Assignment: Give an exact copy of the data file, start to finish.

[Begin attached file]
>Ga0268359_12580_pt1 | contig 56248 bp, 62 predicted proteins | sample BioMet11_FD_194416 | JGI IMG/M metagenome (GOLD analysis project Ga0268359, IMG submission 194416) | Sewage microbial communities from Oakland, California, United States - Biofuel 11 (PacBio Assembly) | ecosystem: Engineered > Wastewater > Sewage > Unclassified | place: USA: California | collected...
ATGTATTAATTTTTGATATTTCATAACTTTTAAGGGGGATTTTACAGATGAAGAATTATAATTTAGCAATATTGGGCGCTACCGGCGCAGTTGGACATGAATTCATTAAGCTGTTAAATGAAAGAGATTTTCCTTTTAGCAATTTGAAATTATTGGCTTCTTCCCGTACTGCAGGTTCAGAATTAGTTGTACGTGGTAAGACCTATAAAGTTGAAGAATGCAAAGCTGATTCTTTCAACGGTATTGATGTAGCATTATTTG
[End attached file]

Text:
>Ga0268359_12580_pt1 | contig 56248 bp, 62 predicted proteins | sample BioMet11_FD_194416 | JGI IMG/M metagenome (GOLD analysis project Ga0268359, IMG submission 194416) | Sewage microbial communities from Oakland, California, United States - Biofuel 11 (PacBio Assembly) | ecosystem: Engineered > Wastewater > Sewage > Unclassified | place: USA: California | collected...
ATGTATTAATTTTTGATATTTCATAACTTTTAAGGGGGATTTTACAGATGAAGAATTATAATTTAGCAATATTGGGCGCTACCGGCGCAGTTGGACATGAATTCATTAAGCTGTTAAATGAAAGAGATTTTCCTTTTAGCAATTTGAAATTATTGGCTTCTTCCCGTACTGCAGGTTCAGAATTAGTTGTACGTGGTAAGACCTATAAAGTTGAAGAATGCAAAGCTGATTCTTTCAACGGTATTGATGTAGCATTATTTG